What would you call this color?

Discussion in 'Turkeys' started by wolfie115, Feb 22, 2013.

  1. wolfie115

    wolfie115 Out Of The Brooder

    Oct 12, 2011
    So I have a mixed flock here at home, unfortunately no purebred pairs so when breeding season comes we get a backyard mix of some interesting looking birds. :) Last year our only heritage hen was a Blue Palm who was breeding with one of our two Narrie toms. They produced poults that looked like this:



    The pattern was similar to that of our Narries when they were poults, except we had "diluted" looking poults as well as the dark "normal" looking color. We didn't keep any of the dark poults, but I did keep a diluted one. She's really beautiful and we had no problem finding homes for any of them despite the fact that they were mixed. :)

    She looks like this now:



    She has gorgeous tail feathers too.
  2. CBSunny

    CBSunny New Egg

    Feb 15, 2013
    I don't know, but they sure are pretty! It will be neat to see how they turn out as they grow. Love the pics of your "diluted" color turkey---like a pearly silver blue, very cool. We have two BBBs and I really want a pretty heritage turkey...
  3. Lagerdogger

    Lagerdogger Chillin' With My Peeps

    Jun 30, 2010
    Aitkin, MN
    A blue palm is simply a royal palm with one or two blue genes. The blue is dominant so you may not know if it has one or two. Palms also have two gray genes and two Narragansett genes, and are black-winged based.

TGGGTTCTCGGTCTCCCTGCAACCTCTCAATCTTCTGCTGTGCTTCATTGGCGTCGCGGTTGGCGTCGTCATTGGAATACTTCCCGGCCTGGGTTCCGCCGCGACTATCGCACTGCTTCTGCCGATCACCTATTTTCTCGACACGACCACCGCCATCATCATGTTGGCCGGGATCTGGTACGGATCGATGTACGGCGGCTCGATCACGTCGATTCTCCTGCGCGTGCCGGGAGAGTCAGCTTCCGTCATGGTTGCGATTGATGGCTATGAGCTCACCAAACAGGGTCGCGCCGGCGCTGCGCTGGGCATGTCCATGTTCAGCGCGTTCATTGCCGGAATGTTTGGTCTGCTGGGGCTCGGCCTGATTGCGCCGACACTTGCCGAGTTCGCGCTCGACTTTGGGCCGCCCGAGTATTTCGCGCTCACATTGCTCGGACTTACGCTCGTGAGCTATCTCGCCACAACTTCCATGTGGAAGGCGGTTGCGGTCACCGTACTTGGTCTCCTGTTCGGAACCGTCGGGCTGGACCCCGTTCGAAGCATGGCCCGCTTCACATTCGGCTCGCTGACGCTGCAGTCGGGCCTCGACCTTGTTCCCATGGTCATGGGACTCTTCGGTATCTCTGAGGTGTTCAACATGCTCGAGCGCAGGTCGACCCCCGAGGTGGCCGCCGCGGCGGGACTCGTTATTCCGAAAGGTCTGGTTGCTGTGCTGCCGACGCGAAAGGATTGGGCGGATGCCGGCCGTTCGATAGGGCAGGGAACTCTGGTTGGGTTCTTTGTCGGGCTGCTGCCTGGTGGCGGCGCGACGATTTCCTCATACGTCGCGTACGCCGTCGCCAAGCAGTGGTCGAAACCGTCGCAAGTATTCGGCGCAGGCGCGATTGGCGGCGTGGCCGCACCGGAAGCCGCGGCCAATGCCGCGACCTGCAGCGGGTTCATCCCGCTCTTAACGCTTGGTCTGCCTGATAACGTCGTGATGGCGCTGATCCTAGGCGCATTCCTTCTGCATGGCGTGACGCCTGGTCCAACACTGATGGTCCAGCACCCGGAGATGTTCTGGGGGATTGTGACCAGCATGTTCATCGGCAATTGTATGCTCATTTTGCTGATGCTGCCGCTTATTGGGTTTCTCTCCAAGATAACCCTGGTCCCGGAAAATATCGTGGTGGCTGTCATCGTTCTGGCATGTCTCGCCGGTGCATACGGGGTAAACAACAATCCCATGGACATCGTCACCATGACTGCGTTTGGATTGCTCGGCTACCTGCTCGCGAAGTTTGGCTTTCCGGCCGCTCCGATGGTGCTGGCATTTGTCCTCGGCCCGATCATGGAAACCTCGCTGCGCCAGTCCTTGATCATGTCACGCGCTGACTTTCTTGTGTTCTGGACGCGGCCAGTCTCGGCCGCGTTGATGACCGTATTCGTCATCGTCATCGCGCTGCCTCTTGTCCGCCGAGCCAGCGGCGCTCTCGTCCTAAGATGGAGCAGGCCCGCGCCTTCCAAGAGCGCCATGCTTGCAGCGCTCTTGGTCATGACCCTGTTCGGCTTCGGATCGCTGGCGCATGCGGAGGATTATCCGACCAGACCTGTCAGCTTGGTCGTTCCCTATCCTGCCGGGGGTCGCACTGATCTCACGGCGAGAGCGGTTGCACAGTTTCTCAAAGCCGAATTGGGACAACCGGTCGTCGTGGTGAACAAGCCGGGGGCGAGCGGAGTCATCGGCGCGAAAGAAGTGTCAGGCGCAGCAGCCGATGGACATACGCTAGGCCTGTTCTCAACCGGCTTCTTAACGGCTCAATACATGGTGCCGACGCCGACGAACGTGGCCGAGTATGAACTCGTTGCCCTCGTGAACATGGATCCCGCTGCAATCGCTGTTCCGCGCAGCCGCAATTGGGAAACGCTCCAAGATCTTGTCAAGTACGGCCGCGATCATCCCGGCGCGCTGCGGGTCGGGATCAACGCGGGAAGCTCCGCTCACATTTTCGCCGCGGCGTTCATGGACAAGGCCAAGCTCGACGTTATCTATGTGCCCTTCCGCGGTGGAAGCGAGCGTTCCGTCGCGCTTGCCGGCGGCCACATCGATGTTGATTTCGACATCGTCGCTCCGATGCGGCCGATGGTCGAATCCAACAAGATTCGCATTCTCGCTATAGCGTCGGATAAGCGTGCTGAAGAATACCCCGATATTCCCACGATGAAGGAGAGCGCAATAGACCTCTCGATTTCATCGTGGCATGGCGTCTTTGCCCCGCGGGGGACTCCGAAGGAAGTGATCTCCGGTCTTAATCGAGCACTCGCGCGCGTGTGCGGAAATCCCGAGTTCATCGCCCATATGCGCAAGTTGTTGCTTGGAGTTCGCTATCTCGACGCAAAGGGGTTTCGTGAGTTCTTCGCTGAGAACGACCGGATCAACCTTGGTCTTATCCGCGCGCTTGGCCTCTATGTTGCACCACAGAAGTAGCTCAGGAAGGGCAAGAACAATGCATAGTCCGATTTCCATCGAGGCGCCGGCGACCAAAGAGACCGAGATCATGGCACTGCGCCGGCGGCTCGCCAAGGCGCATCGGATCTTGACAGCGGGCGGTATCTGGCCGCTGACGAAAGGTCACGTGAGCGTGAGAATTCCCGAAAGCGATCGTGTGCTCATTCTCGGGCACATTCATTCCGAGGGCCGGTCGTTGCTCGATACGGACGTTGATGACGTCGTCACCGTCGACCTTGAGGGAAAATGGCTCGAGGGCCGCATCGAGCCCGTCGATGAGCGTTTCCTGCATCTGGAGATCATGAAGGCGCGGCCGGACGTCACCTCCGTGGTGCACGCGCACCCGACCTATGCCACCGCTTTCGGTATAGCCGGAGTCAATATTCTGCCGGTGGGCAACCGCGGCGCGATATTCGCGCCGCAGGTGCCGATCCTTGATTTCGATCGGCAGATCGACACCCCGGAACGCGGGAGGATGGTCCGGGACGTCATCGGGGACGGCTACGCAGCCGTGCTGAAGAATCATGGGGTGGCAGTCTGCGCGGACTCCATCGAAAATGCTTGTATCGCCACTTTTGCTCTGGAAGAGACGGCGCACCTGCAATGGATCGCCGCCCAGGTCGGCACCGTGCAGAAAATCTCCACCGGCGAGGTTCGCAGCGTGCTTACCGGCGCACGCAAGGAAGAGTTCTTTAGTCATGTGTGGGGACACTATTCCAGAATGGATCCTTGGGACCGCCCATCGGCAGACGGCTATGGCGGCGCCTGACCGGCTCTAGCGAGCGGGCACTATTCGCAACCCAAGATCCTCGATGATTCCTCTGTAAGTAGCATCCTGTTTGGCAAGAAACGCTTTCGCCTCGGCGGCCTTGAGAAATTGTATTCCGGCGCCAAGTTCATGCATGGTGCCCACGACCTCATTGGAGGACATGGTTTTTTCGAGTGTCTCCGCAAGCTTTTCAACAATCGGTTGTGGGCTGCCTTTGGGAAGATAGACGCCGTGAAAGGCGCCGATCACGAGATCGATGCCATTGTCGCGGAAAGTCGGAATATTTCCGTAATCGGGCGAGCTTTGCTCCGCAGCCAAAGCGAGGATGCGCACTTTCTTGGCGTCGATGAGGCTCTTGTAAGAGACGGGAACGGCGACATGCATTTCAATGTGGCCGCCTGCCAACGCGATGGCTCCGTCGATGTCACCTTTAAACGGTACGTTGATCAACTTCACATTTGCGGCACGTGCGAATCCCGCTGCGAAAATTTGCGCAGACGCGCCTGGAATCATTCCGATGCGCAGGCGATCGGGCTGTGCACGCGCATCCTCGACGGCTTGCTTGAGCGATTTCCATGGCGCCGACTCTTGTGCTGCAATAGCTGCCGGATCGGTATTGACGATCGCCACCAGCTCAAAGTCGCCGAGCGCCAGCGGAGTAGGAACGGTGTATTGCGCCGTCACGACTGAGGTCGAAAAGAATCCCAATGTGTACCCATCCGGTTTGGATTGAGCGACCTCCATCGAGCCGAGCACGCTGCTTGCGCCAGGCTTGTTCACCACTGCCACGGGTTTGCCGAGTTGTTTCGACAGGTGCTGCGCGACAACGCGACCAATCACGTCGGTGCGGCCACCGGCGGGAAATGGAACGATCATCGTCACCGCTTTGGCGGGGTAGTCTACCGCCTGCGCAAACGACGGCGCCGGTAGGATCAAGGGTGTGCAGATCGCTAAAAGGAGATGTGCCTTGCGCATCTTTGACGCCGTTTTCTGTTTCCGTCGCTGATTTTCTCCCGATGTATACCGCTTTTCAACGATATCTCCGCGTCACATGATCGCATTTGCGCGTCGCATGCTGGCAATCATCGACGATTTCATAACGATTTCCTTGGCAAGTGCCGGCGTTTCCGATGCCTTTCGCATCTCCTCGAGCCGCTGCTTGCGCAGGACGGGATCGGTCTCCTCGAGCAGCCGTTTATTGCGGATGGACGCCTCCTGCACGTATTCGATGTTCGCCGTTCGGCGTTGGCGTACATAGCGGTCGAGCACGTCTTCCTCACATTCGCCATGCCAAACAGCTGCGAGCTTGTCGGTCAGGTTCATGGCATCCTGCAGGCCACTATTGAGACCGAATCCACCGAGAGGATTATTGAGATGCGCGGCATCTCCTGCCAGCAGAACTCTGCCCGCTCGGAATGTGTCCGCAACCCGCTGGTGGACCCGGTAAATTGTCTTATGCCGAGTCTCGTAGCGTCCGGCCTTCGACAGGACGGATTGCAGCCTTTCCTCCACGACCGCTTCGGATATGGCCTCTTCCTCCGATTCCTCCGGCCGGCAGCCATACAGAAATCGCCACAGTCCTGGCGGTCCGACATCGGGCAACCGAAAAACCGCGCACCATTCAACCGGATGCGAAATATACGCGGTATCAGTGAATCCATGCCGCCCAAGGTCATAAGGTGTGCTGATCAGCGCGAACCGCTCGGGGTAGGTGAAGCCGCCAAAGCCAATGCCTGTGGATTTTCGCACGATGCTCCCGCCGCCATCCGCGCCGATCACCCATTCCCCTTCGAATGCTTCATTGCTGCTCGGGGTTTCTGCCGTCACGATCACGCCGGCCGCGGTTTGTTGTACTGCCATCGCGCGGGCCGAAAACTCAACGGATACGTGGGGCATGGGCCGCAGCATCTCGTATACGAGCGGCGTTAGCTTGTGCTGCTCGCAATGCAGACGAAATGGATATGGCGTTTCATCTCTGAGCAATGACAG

The narragansett is a standard bronze with Narragansett genes.

    When you cross them, the offspring will get a bronze based gene and a black-winged base gene. Bronze is dominant over balck winged, so the offspting will look bronze based, although they may have weak barring and an occassional black primary. The offspring will get one gray gene which will not express itself this generation. The offspring will get the narragansett patterning sonce both parents have Narragansett genes (hens only have one, but they still look Narragansett and pass it to the toms, sex-linked). And then the turkey in the photo clearly got the blue gene from mom.

    So what you end up with is a blue Narragansett with recessive black-winged base and gray genes.

BackYard Chickens is proudly sponsored by